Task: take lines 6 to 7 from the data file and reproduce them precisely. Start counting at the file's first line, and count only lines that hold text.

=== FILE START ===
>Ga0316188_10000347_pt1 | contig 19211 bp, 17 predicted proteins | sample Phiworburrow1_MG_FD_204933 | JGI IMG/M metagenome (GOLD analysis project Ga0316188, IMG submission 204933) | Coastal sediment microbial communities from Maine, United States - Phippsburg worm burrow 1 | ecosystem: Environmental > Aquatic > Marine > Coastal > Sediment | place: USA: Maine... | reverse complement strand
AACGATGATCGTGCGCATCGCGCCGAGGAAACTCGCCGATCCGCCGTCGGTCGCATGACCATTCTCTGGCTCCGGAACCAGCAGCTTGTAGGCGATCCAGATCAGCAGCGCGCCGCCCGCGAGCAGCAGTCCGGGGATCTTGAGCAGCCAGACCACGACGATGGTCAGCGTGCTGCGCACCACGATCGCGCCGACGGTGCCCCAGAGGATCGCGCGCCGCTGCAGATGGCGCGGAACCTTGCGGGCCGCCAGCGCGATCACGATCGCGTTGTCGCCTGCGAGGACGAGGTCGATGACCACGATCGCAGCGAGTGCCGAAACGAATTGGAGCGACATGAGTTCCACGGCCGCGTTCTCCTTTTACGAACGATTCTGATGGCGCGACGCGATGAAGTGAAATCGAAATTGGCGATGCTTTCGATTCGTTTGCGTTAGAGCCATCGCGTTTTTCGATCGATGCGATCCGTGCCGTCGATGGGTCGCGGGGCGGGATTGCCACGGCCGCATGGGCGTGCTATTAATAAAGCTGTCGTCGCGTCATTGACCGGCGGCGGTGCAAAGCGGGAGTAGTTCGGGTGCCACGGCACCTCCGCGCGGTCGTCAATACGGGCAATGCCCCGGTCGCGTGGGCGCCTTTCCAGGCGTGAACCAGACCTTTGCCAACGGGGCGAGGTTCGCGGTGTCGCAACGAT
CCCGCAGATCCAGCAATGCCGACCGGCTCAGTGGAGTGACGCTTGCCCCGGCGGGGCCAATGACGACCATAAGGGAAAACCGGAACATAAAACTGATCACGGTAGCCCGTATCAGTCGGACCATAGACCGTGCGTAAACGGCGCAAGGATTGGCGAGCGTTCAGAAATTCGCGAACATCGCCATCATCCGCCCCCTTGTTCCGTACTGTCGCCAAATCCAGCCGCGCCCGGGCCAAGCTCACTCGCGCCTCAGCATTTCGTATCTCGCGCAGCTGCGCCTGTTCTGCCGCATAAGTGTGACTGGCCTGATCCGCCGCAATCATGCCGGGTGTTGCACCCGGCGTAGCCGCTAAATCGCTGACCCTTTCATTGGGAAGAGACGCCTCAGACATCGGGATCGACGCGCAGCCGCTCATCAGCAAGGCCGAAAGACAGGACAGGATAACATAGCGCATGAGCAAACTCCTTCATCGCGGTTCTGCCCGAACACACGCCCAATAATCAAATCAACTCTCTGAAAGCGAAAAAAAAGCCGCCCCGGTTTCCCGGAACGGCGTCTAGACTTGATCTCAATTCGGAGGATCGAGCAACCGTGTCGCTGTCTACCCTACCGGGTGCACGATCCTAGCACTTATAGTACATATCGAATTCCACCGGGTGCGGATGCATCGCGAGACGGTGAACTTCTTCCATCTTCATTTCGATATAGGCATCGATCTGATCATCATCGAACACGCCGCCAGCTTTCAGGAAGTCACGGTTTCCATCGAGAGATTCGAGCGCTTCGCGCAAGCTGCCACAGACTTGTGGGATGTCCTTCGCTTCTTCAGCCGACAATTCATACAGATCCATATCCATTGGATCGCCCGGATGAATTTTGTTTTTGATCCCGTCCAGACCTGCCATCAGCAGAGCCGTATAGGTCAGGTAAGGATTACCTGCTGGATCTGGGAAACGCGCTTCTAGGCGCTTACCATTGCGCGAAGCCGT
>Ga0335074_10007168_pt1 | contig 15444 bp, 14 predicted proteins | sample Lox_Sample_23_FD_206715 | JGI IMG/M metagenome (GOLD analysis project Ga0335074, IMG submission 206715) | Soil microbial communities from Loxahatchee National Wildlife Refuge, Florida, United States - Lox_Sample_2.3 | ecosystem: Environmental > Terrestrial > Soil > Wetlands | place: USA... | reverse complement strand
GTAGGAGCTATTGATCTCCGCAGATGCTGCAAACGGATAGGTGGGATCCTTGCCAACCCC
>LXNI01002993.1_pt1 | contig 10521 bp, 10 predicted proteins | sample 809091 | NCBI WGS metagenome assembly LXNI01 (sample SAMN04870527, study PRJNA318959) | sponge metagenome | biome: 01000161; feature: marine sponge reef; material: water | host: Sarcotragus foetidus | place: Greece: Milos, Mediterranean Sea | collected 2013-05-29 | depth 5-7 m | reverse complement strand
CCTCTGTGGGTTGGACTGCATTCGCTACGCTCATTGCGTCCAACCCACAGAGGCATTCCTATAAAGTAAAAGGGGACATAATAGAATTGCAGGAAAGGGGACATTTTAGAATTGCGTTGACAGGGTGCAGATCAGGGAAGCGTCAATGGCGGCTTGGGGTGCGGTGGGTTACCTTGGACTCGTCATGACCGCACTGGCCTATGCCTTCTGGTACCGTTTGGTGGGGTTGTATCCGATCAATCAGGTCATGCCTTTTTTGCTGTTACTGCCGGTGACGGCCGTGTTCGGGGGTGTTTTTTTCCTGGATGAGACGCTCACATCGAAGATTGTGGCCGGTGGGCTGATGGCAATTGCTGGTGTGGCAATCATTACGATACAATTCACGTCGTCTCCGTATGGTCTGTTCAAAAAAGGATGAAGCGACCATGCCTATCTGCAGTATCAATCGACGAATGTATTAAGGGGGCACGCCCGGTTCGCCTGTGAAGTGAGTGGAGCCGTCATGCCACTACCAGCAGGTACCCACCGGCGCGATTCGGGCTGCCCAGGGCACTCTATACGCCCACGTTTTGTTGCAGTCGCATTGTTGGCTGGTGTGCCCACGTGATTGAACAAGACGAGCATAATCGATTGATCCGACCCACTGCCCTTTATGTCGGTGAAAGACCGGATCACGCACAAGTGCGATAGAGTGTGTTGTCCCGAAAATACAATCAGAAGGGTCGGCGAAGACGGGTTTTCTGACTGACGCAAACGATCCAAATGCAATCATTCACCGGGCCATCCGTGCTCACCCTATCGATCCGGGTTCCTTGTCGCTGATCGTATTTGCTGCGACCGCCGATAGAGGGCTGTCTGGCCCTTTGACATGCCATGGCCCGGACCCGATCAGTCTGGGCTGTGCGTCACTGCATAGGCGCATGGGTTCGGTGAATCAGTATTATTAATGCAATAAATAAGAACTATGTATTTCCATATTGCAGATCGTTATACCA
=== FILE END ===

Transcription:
>LXNI01002993.1_pt1 | contig 10521 bp, 10 predicted proteins | sample 809091 | NCBI WGS metagenome assembly LXNI01 (sample SAMN04870527, study PRJNA318959) | sponge metagenome | biome: 01000161; feature: marine sponge reef; material: water | host: Sarcotragus foetidus | place: Greece: Milos, Mediterranean Sea | collected 2013-05-29 | depth 5-7 m | reverse complement strand
CCTCTGTGGGTTGGACTGCATTCGCTACGCTCATTGCGTCCAACCCACAGAGGCATTCCTATAAAGTAAAAGGGGACATAATAGAATTGCAGGAAAGGGGACATTTTAGAATTGCGTTGACAGGGTGCAGATCAGGGAAGCGTCAATGGCGGCTTGGGGTGCGGTGGGTTACCTTGGACTCGTCATGACCGCACTGGCCTATGCCTTCTGGTACCGTTTGGTGGGGTTGTATCCGATCAATCAGGTCATGCCTTTTTTGCTGTTACTGCCGGTGACGGCCGTGTTCGGGGGTGTTTTTTTCCTGGATGAGACGCTCACATCGAAGATTGTGGCCGGTGGGCTGATGGCAATTGCTGGTGTGGCAATCATTACGATACAATTCACGTCGTCTCCGTATGGTCTGTTCAAAAAAGGATGAAGCGACCATGCCTATCTGCAGTATCAATCGACGAATGTATTAAGGGGGCACGCCCGGTTCGCCTGTGAAGTGAGTGGAGCCGTCATGCCACTACCAGCAGGTACCCACCGGCGCGATTCGGGCTGCCCAGGGCACTCTATACGCCCACGTTTTGTTGCAGTCGCATTGTTGGCTGGTGTGCCCACGTGATTGAACAAGACGAGCATAATCGATTGATCCGACCCACTGCCCTTTATGTCGGTGAAAGACCGGATCACGCACAAGTGCGATAGAGTGTGTTGTCCCGAAAATACAATCAGAAGGGTCGGCGAAGACGGGTTTTCTGACTGACGCAAACGATCCAAATGCAATCATTCACCGGGCCATCCGTGCTCACCCTATCGATCCGGGTTCCTTGTCGCTGATCGTATTTGCTGCGACCGCCGATAGAGGGCTGTCTGGCCCTTTGACATGCCATGGCCCGGACCCGATCAGTCTGGGCTGTGCGTCACTGCATAGGCGCATGGGTTCGGTGAATCAGTATTATTAATGCAATAAATAAGAACTATGTATTTCCATATTGCAGATCGTTATACCA